The first bus for the 2012 tour has sold out so they are currently filling up another. Get your tickets today to enjoy this informative guided tour in a Transit Museum Society (TRAMS) historic bus. Tour guides are Donald Luxton, well-known author and heritage expert and the President of Heritage Vancouver, and Anthony Norfolk, head of Heritage Vancouver‘s Advocacy Group.

Keep Vancouver Spectacular 2012

April 9th, 2012 @ 2:00pm (PT) by Rebecca Bollwitt

Keep Vancouver Spectacular is an annual city-wide cleanup lead by community volunteers to help tidy up our streets and public spaces. From May 1st to May 30th you can organize or be a part of neighbourhood beautification efforts.

after the party
Photo credit: aloalo* on Flickr – Submitted to the Miss604 Flickr Pool.

From the City of Vancouver: “Last year, a record 18,500 volunteers in over 150 groups came together to fill thousands of bags with litter. Our clean streets and shorelines are among the reasons why Vancouver is one of the most livable cities in the world. We need your help to Keep Vancouver Spectacular.”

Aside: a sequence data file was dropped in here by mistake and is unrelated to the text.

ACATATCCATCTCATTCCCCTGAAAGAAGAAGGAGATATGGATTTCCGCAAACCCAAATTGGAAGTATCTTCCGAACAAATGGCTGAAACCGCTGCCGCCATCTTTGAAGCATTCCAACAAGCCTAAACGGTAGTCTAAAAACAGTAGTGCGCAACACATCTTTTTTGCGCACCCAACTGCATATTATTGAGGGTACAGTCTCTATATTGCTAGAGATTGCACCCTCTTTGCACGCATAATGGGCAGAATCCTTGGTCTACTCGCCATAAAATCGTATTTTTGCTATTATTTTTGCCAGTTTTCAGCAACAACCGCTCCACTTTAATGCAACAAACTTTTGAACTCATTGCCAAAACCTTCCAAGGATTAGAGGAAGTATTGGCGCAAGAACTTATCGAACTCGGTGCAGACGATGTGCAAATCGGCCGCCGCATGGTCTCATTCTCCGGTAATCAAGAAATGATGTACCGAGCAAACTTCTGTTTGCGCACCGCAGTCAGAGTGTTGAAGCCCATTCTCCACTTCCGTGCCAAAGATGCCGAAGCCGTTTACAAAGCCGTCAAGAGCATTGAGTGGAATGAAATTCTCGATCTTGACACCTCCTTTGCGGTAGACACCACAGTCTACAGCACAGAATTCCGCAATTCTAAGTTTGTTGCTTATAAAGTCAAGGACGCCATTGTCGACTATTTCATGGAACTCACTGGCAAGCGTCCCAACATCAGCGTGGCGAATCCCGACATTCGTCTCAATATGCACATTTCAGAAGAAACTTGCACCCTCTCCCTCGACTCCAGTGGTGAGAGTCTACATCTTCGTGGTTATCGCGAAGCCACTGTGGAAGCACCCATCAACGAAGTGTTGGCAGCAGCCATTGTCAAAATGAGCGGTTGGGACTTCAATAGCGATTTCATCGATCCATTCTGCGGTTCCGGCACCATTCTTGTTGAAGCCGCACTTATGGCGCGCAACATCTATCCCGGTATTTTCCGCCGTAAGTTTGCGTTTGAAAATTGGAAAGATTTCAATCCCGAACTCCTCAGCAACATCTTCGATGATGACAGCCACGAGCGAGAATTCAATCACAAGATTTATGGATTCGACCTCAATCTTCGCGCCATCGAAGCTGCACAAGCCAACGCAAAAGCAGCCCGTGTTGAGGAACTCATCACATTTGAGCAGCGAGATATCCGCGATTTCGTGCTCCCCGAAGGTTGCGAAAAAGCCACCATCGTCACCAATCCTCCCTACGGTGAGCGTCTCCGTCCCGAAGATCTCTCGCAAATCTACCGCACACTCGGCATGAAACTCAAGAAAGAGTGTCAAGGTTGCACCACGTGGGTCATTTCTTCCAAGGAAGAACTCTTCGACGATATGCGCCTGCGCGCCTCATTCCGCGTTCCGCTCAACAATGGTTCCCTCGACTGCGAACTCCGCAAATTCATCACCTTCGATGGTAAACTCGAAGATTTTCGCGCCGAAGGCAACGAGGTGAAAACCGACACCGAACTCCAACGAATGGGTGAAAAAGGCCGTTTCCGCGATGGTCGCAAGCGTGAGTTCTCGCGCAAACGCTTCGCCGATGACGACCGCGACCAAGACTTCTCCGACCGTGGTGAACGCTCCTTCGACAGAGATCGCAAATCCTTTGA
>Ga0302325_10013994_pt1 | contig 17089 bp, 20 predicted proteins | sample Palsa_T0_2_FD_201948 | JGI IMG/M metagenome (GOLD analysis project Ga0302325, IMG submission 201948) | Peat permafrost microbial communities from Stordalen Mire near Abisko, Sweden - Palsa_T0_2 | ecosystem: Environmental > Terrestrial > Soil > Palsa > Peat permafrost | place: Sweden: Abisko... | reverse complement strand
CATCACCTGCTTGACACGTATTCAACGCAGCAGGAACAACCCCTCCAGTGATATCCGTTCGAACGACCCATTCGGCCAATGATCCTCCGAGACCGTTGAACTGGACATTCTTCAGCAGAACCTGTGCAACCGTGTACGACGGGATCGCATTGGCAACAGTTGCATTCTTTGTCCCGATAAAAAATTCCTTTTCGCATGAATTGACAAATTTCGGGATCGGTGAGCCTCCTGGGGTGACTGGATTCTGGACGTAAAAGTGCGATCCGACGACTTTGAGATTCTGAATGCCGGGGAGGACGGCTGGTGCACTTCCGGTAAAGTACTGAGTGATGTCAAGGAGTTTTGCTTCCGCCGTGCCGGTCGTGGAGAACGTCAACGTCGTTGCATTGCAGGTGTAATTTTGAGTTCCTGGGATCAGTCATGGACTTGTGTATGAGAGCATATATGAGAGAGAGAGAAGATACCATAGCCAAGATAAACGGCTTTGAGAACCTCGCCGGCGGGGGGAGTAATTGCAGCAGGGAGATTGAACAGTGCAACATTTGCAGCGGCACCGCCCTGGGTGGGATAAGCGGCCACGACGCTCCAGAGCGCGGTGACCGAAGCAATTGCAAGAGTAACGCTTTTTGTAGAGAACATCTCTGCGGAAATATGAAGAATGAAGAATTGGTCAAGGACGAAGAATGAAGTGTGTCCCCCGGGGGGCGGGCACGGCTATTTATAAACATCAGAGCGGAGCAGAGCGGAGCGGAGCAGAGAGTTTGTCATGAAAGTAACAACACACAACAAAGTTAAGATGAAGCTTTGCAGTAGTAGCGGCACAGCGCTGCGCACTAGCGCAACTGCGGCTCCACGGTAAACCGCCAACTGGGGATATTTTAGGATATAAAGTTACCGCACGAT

They are currently looking for block captains and volunteers to lead the charge this year. The City will provide teams with garbage bags, gloves, cleanup tools, and free pickup of litter and debris collected by volunteers.

The official kick-off event is April 28th from 9:00am to 12:00pm at John Oliver Secondary School and there will be a wrap-up event June 6th. You can also find out about year-round efforts including basics for busting litter.